The energy released during a nuclear reaction is called Nuclear Energy
Nuclear reactions are of two types
- Nuclear Fission
- Nuclear Fusion
Let’s study both of them
In Nuclear Fission,
Nucleus of a Heavy Atom like Uranium, Plutonium, Thorium
is bombarded with low-energy neutrons,
And it splits into lighter nuclei
This difference in mass between the original nucleus and the nuclei after fission gives rise to tremendous energy.
This energy is given by the Equation
E = mc 2
Where m is difference of mass
& c is Speed of Light
The fission of an atom of Uranium produces 10 million times the energy produced by burning Coal
We use Nuclear Fission to generate Electricity in a Nuclear Power Plant
In Nuclear Fusion, we join lighter lighter nucleus to make a heavier nucleus
It produces a tremendous amount of energy, and this same energy is the source of energy in Sun and Stars
The conditions required for fusion are extreme - millions of degrees of temperature and million of pascals of pressure.
What happens in a Nuclear Bomb?
In a Nuclear Bomb ,
- Fission of Uranium or Plutonium takes place at the Core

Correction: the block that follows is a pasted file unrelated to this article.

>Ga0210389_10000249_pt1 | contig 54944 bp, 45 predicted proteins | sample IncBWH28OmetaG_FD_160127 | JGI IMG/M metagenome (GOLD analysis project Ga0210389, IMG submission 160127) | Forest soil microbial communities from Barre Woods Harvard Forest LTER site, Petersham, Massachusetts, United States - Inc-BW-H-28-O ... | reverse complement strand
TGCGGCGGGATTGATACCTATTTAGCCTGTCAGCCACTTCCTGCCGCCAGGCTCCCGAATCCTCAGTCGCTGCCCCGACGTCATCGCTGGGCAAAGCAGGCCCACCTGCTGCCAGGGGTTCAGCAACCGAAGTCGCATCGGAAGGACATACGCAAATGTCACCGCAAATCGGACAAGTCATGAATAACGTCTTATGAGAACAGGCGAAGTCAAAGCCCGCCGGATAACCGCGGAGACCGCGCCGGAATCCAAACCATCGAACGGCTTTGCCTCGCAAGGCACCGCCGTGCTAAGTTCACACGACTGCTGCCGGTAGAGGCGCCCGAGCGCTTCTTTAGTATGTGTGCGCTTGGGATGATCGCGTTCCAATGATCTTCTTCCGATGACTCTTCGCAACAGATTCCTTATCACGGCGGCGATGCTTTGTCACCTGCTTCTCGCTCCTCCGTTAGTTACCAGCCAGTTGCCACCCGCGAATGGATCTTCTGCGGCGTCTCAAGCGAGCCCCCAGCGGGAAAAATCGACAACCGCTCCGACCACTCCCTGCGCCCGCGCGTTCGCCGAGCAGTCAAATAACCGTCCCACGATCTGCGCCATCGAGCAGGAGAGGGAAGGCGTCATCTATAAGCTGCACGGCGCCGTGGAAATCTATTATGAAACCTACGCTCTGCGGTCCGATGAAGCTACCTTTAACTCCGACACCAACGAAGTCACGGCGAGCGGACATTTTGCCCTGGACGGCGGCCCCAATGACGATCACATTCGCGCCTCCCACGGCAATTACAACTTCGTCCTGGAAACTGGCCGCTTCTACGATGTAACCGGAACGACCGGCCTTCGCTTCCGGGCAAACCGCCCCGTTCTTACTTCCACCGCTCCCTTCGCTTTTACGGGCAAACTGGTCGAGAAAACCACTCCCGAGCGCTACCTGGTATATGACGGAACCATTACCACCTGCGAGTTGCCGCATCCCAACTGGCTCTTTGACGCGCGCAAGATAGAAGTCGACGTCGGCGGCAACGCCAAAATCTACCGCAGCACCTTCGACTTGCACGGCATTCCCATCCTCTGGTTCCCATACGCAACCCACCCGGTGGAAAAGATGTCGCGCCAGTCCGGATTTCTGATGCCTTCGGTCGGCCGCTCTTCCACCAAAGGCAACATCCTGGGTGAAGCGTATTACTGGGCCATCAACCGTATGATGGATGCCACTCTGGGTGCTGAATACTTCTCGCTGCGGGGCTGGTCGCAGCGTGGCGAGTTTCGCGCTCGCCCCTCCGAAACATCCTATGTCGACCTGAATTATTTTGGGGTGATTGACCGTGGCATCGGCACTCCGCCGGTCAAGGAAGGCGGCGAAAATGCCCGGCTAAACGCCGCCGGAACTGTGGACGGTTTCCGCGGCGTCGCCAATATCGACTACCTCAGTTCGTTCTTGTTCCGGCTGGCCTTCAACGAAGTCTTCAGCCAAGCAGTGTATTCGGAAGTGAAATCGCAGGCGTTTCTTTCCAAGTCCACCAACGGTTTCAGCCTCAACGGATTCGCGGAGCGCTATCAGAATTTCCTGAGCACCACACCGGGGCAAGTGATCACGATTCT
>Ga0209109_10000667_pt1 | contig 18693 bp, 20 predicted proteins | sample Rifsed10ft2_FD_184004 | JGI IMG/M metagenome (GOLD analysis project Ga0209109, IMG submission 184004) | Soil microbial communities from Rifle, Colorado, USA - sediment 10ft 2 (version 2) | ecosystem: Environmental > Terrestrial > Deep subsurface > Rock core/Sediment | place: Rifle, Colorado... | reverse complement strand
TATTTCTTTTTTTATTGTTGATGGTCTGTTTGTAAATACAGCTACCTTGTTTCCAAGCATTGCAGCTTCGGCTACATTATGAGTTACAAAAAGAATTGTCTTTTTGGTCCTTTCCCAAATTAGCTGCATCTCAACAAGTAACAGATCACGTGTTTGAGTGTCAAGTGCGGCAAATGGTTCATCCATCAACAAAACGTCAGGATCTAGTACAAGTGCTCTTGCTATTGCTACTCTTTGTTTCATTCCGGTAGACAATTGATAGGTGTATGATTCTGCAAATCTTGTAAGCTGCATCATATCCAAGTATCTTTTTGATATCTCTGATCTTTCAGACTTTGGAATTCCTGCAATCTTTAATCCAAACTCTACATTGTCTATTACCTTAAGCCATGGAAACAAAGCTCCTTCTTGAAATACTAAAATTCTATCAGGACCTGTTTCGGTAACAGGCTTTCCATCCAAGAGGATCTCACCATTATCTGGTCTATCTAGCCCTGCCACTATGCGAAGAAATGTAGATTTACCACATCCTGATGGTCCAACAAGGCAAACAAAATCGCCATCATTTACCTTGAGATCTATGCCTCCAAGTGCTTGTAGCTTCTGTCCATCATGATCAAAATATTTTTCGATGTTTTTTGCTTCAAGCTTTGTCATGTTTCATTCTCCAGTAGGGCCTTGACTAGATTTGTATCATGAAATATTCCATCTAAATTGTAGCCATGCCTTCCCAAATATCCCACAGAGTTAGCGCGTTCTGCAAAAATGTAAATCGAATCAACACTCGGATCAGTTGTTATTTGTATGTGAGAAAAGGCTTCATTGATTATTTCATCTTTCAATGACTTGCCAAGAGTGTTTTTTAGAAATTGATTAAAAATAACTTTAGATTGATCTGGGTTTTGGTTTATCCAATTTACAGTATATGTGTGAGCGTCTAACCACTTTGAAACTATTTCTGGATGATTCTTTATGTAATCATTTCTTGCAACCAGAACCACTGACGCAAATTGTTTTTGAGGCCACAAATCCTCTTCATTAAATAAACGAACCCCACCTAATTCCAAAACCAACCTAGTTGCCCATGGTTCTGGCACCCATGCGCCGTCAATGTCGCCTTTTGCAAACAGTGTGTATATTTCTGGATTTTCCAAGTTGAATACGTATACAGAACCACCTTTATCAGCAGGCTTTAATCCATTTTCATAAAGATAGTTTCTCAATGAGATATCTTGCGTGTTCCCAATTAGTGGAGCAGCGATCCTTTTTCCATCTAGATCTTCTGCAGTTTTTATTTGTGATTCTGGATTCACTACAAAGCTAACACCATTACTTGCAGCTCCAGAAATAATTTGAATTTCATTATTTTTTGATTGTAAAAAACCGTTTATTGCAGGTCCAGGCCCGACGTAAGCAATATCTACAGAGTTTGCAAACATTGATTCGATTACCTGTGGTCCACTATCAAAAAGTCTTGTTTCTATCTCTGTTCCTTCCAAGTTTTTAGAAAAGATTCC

- This core is embedded in a substance containing Deuterium and Lithium
- When the bomb is detonated, fission takes place and the temperature of this substance is raised to 10 7 K in a few microseconds.
- This provides the conditions for fusion of lighter nuclei to take place,
- and due to Nuclear fusion, a devastating amount of energy is released
Nuclear Power Plants
Nuclear power plant is based on the idea of nuclear fission.
In a Nuclear Power Plant, nuclear fuel undergoes self-sustaining fission reaction,
which releases energy at a controlled rate
Advantages of Nuclear Energy
- It produces a large amount of energy for a small amount of fuel
- Once we put the nuclear fuel in the reactor, it can produce energy for 2 or 3 years continuously, we do not need to put fuel again and again
- No greenhouse gas is emitted while producing Nuclear Energy
Disadvantages of Nuclear Energy
- Major hazard of Nuclear Power Generation is the disposal of used fuels - used Uranium still decays into subatomic particles (i.e. radiations)
- Improper Nuclear Waste storage and disposal results in environmental contamination
- There is risk of leakage of Nuclear Radiation
- The Nuclear fuels - such as Uranium has limited availability
- Setting up a Nuclear Energy Power Plant has a high cost
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